Subject: Re: rpcgen fix for -fshort-enums
To: Todd Vierling <firstname.lastname@example.org>
From: Richard Earnshaw <email@example.com>
Date: 02/05/2002 16:45:46
> rpcgen assumed that enums are a fixed size on any given platform, which has
> been correct for a very long time, even longer than "int" has been 32 bits
> on modern systems. rpc/types.h defined an "enum_t" to be the size of an
> enum on the given target platform for precisely the purpose of representing
> "an enum".
> -fshort-enums introduces ambiguity in the size of enum types. There's no
> more assurance on the size of an enum type remaining unchanged from one
> revision of the code to the next, and you can't have any definitive
> container value house "an enum" as has been done in many bits of code,
> including rpcgen.
> I don't see how you can so quickly ignore the problems -fshort-enums
> introduces, for a marginal bit of memory space gain. I still haven't heard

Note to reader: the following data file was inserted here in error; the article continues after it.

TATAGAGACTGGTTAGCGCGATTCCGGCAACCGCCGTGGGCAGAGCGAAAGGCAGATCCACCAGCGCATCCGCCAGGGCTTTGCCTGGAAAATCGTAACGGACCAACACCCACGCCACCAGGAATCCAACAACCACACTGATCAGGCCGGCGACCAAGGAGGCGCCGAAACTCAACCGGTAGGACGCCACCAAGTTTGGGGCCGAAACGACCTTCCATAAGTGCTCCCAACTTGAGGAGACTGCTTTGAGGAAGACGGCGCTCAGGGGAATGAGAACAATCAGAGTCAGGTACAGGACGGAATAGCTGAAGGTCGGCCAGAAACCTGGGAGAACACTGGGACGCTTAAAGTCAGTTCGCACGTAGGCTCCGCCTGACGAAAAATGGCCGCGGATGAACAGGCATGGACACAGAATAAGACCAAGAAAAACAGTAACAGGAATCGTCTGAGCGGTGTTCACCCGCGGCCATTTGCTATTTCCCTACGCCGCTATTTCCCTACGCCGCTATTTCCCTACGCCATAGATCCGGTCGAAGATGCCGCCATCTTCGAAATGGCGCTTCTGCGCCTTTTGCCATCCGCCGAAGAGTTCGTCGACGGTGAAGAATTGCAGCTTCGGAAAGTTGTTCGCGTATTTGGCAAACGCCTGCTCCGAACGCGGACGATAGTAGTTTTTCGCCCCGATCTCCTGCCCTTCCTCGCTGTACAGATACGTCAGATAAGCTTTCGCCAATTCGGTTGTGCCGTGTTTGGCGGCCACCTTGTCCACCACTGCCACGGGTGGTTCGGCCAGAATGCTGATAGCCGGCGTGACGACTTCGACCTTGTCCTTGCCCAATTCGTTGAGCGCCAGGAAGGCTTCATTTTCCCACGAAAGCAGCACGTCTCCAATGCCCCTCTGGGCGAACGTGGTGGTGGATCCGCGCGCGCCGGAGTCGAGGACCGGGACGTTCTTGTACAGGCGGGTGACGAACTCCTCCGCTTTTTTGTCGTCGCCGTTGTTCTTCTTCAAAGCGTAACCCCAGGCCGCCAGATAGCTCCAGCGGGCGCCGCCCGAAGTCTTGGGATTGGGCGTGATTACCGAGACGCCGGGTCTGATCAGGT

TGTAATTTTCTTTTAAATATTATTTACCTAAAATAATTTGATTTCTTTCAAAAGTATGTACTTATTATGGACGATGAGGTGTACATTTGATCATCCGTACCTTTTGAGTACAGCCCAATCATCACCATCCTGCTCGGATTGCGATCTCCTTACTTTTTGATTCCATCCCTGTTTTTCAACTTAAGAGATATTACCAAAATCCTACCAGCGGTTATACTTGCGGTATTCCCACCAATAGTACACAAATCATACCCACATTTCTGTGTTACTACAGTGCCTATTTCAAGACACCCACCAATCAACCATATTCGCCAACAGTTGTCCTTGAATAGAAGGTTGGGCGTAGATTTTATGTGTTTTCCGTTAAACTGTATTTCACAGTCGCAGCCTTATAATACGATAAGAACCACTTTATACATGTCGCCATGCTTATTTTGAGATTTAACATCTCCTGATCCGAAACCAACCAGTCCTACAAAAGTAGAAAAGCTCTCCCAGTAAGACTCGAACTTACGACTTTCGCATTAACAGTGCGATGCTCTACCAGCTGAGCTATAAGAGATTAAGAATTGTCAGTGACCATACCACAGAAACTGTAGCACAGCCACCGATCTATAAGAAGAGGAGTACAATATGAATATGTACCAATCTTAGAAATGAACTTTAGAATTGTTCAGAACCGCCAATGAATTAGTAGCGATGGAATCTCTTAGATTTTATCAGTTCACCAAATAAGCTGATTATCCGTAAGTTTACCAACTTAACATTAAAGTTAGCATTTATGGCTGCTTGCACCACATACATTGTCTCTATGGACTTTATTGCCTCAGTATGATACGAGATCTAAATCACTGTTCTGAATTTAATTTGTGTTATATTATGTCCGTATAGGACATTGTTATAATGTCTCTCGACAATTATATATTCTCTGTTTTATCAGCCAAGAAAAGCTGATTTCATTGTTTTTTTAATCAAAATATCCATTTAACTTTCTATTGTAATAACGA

> back from you on why using bit-sized types *instead of enums* for more
> compact struct representation is unacceptable.
No, there's a fundamental flaw in this line of thinking. That is, that
there is a single type called an enum. Each enum is a distinct type, just
as each struct or union is a distinct type. You wouldn't, for example,
expect to be able to cast a pointer to one structure to a pointer to any
other structure and get portable code; and the same applies to enums.
Just because existing code assumes this does NOT mean that it is correct.
> As stated before, -fshort-enums really only helps the sloppy programmer (who
> doesn't lay out memory beforehand in a compact way using explicitly sized
> types). And sloppy programmers don't give a damn about these kinds of space
> optimizations, either. So the only people who will really notice the change
> of -fshort-enums in the long run are those who get *broken* by it.
You've got this completely backwards. It's the sloppy programmers who've
made the assumption that enums are of a fixed size.
PS. We can continue this discussion until the cows come home. It is
*not* going to change the ARM EABI on this issue: that's not an item I
could change, even if I wanted to.